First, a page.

Alvin Langdon Coburn (June 11, 1882 – November 23, 1966) was an early 20th century photographer who became a key figure in the development of American pictorialism. He became the first major photographer to emphasize the visual potential of elevated viewpoints and later made some of the first completely abstract photographs.
Coburn’s prints at the Royal Photographic Society attracted the attention of another important photographer, Frederick H. Evans . Evans was one of the founders of the Linked Ring, an association of artistic photographers which was considered at that time to be the highest authority for photographic aesthetics. In the summer of 1900 Coburn was invited to exhibit with them, which elevated him to the ranks of some of the most elite photographers of the day.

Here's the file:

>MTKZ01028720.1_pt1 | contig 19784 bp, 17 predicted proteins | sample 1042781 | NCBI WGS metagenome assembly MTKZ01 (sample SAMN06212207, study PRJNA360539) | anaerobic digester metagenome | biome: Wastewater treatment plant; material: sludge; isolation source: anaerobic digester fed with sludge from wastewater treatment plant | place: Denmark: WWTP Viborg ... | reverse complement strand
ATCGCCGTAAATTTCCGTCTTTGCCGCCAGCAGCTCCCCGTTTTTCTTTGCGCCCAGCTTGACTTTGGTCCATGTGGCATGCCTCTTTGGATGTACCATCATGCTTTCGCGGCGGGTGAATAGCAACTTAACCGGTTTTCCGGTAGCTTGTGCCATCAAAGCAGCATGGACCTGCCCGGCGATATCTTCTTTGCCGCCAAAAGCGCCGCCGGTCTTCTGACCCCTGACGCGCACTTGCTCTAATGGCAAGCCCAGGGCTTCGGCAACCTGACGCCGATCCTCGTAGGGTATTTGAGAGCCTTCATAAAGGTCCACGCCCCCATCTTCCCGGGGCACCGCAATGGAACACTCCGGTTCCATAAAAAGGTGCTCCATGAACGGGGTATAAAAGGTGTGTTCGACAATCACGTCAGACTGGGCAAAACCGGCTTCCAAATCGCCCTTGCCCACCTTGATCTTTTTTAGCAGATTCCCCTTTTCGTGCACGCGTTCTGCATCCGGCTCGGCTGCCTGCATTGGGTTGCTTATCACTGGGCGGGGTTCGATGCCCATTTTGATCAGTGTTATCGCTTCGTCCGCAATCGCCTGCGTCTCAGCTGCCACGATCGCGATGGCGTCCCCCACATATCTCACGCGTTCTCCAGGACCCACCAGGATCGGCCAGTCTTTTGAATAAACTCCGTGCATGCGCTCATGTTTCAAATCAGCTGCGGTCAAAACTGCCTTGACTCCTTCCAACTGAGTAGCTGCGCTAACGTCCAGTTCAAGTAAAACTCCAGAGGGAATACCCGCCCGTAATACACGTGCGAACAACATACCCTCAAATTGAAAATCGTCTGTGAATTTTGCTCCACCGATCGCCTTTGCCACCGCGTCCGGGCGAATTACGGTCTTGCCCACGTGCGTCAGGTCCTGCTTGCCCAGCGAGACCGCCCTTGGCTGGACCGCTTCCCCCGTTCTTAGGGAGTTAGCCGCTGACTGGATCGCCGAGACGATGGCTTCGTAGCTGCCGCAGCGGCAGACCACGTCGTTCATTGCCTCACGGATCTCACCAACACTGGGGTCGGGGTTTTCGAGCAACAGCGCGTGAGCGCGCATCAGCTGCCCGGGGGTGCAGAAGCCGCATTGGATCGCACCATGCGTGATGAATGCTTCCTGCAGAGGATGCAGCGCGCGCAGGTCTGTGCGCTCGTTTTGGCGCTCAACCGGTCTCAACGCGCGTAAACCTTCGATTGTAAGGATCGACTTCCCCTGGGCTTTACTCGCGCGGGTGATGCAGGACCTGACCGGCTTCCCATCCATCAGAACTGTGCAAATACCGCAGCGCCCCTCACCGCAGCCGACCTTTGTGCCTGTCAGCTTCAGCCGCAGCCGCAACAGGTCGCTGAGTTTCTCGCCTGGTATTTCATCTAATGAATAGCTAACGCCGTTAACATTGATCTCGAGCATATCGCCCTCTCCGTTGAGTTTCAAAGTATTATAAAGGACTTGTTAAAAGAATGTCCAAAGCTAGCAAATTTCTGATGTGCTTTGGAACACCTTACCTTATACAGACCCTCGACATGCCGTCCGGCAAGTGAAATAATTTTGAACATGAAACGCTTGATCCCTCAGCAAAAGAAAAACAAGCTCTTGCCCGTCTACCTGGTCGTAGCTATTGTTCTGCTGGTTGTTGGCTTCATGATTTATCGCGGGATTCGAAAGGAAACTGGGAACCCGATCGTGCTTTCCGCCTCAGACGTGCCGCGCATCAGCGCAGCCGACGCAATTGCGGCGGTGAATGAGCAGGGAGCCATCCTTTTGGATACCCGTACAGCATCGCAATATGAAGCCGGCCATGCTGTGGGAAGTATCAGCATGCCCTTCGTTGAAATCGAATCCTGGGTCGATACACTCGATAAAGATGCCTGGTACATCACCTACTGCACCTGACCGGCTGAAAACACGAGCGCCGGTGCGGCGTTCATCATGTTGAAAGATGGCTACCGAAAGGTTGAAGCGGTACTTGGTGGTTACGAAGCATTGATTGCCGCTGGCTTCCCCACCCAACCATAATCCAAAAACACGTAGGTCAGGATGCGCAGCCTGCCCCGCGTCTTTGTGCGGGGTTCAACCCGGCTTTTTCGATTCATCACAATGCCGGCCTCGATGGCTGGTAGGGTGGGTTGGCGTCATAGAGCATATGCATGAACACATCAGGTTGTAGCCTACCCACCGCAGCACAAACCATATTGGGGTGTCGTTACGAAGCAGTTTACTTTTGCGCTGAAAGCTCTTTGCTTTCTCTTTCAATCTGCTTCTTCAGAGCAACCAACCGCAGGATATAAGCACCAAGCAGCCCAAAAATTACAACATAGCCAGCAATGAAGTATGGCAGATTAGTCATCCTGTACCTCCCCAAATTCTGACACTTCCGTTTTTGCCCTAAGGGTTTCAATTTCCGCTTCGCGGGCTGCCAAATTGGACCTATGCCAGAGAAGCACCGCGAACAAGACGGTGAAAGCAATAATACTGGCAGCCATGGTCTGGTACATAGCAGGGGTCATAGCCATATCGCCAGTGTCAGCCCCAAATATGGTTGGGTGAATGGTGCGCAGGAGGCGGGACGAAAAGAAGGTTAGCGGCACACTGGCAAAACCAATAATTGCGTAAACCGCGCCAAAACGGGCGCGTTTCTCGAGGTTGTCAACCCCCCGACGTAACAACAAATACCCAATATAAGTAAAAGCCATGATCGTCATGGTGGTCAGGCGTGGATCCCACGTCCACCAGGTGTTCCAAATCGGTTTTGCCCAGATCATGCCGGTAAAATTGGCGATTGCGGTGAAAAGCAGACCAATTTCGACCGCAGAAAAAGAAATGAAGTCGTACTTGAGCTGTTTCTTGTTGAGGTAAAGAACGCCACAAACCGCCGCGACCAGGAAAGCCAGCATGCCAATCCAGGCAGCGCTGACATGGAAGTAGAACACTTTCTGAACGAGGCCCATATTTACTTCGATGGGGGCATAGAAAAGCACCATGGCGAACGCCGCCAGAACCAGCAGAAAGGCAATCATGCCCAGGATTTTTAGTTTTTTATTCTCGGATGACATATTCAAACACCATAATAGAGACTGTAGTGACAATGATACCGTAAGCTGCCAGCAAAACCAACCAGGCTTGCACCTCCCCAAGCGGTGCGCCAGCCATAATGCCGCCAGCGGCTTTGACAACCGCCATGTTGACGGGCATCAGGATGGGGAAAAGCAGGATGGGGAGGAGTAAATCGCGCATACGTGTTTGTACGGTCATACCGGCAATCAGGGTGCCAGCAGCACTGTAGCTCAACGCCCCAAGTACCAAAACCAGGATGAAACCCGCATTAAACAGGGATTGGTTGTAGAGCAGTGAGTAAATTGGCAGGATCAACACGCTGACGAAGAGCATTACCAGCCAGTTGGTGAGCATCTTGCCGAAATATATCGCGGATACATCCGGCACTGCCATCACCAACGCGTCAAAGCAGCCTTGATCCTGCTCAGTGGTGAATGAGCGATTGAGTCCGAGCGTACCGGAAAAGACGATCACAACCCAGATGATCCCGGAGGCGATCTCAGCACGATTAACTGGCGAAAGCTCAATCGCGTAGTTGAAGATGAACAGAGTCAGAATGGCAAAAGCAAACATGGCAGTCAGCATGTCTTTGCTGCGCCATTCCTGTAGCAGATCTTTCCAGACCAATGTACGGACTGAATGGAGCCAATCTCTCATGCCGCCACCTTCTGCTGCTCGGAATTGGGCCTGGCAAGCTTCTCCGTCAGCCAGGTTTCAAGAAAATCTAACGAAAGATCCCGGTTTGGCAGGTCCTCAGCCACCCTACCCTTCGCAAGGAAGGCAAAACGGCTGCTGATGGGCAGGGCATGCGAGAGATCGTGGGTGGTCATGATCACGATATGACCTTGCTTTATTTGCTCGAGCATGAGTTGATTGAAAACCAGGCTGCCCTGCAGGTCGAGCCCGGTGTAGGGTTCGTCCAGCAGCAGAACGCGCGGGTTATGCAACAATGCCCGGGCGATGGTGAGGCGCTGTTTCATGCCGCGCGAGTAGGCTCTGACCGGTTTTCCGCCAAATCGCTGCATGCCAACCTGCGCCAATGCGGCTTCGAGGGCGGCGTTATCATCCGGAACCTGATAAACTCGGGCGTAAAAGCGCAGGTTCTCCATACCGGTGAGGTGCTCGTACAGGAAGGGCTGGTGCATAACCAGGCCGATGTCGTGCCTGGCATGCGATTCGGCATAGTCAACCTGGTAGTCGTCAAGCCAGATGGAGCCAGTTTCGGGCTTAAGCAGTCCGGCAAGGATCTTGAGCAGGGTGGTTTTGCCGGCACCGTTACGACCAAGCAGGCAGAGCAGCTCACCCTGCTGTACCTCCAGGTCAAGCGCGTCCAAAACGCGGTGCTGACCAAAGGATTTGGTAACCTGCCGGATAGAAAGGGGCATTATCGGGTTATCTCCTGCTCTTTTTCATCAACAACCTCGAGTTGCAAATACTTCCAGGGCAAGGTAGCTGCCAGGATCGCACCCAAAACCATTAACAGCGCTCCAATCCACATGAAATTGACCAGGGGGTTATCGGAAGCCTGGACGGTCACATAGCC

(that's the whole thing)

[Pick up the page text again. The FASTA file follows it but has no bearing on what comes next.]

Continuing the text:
In 1901 Coburn lived in Paris for a few months so he could study with photographer Edward Steichen and Robert Demachy . He and his mother then toured France, Switzerland and Germany for the remainder of the year. Read full wikipedia article.